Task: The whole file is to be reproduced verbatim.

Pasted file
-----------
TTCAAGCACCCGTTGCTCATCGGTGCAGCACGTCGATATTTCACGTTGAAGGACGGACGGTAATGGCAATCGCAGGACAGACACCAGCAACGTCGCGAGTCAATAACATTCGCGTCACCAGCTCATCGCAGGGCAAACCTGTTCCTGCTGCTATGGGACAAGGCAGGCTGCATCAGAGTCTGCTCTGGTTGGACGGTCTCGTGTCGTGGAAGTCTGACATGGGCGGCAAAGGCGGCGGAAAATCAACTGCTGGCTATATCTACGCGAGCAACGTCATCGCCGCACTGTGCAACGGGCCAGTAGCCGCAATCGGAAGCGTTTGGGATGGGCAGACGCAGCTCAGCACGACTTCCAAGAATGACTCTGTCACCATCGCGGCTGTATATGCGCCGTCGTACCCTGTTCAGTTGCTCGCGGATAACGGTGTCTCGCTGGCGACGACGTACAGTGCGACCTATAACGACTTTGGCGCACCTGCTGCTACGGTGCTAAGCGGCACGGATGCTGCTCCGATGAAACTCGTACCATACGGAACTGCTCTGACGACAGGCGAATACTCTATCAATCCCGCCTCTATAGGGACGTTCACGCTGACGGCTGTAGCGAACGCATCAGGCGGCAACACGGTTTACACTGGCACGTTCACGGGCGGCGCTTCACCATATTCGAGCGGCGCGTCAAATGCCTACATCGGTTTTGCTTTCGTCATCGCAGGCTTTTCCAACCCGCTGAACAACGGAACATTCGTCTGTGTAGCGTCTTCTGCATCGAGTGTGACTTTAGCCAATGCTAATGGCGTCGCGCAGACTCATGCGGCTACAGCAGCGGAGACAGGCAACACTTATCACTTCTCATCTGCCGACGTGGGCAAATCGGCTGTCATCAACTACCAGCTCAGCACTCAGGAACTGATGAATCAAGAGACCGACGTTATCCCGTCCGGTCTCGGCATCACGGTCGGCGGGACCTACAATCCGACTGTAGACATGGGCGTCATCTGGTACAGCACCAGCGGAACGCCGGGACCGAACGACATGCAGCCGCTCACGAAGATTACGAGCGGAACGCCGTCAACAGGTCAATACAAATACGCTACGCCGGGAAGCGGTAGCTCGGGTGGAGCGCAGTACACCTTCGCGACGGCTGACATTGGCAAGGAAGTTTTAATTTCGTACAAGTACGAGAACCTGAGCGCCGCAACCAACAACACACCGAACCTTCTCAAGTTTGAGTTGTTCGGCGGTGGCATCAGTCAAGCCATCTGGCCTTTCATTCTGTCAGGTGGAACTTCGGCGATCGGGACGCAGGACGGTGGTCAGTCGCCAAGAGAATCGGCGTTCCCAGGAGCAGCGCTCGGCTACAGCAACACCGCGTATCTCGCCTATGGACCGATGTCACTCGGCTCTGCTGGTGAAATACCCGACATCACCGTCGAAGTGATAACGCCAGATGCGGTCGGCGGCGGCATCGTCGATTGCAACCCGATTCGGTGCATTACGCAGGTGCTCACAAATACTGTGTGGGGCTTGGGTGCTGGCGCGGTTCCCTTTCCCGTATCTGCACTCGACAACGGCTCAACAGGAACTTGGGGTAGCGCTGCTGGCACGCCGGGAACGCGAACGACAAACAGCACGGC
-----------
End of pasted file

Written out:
TTCAAGCACCCGTTGCTCATCGGTGCAGCACGTCGATATTTCACGTTGAAGGACGGACGGTAATGGCAATCGCAGGACAGACACCAGCAACGTCGCGAGTCAATAACATTCGCGTCACCAGCTCATCGCAGGGCAAACCTGTTCCTGCTGCTATGGGACAAGGCAGGCTGCATCAGAGTCTGCTCTGGTTGGACGGTCTCGTGTCGTGGAAGTCTGACATGGGCGGCAAAGGCGGCGGAAAATCAACTGCTGGCTATATCTACGCGAGCAACGTCATCGCCGCACTGTGCAACGGGCCAGTAGCCGCAATCGGAAGCGTTTGGGATGGGCAGACGCAGCTCAGCACGACTTCCAAGAATGACTCTGTCACCATCGCGGCTGTATATGCGCCGTCGTACCCTGTTCAGTTGCTCGCGGATAACGGTGTCTCGCTGGCGACGACGTACAGTGCGACCTATAACGACTTTGGCGCACCTGCTGCTACGGTGCTAAGCGGCACGGATGCTGCTCCGATGAAACTCGTACCATACGGAACTGCTCTGACGACAGGCGAATACTCTATCAATCCCGCCTCTATAGGGACGTTCACGCTGACGGCTGTAGCGAACGCATCAGGCGGCAACACGGTTTACACTGGCACGTTCACGGGCGGCGCTTCACCATATTCGAGCGGCGCGTCAAATGCCTACATCGGTTTTGCTTTCGTCATCGCAGGCTTTTCCAACCCGCTGAACAACGGAACATTCGTCTGTGTAGCGTCTTCTGCATCGAGTGTGACTTTAGCCAATGCTAATGGCGTCGCGCAGACTCATGCGGCTACAGCAGCGGAGACAGGCAACACTTATCACTTCTCATCTGCCGACGTGGGCAAATCGGCTGTCATCAACTACCAGCTCAGCACTCAGGAACTGATGAATCAAGAGACCGACGTTATCCCGTCCGGTCTCGGCATCACGGTCGGCGGGACCTACAATCCGACTGTAGACATGGGCGTCATCTGGTACAGCACCAGCGGAACGCCGGGACCGAACGACATGCAGCCGCTCACGAAGATTACGAGCGGAACGCCGTCAACAGGTCAATACAAATACGCTACGCCGGGAAGCGGTAGCTCGGGTGGAGCGCAGTACACCTTCGCGACGGCTGACATTGGCAAGGAAGTTTTAATTTCGTACAAGTACGAGAACCTGAGCGCCGCAACCAACAACACACCGAACCTTCTCAAGTTTGAGTTGTTCGGCGGTGGCATCAGTCAAGCCATCTGGCCTTTCATTCTGTCAGGTGGAACTTCGGCGATCGGGACGCAGGACGGTGGTCAGTCGCCAAGAGAATCGGCGTTCCCAGGAGCAGCGCTCGGCTACAGCAACACCGCGTATCTCGCCTATGGACCGATGTCACTCGGCTCTGCTGGTGAAATACCCGACATCACCGTCGAAGTGATAACGCCAGATGCGGTCGGCGGCGGCATCGTCGATTGCAACCCGATTCGGTGCATTACGCAGGTGCTCACAAATACTGTGTGGGGCTTGGGTGCTGGCGCGGTTCCCTTTCCCGTATCTGCACTCGACAACGGCTCAACAGGAACTTGGGGTAGCGCTGCTGGCACGCCGGGAACGCGAACGACAAACAGCACGGC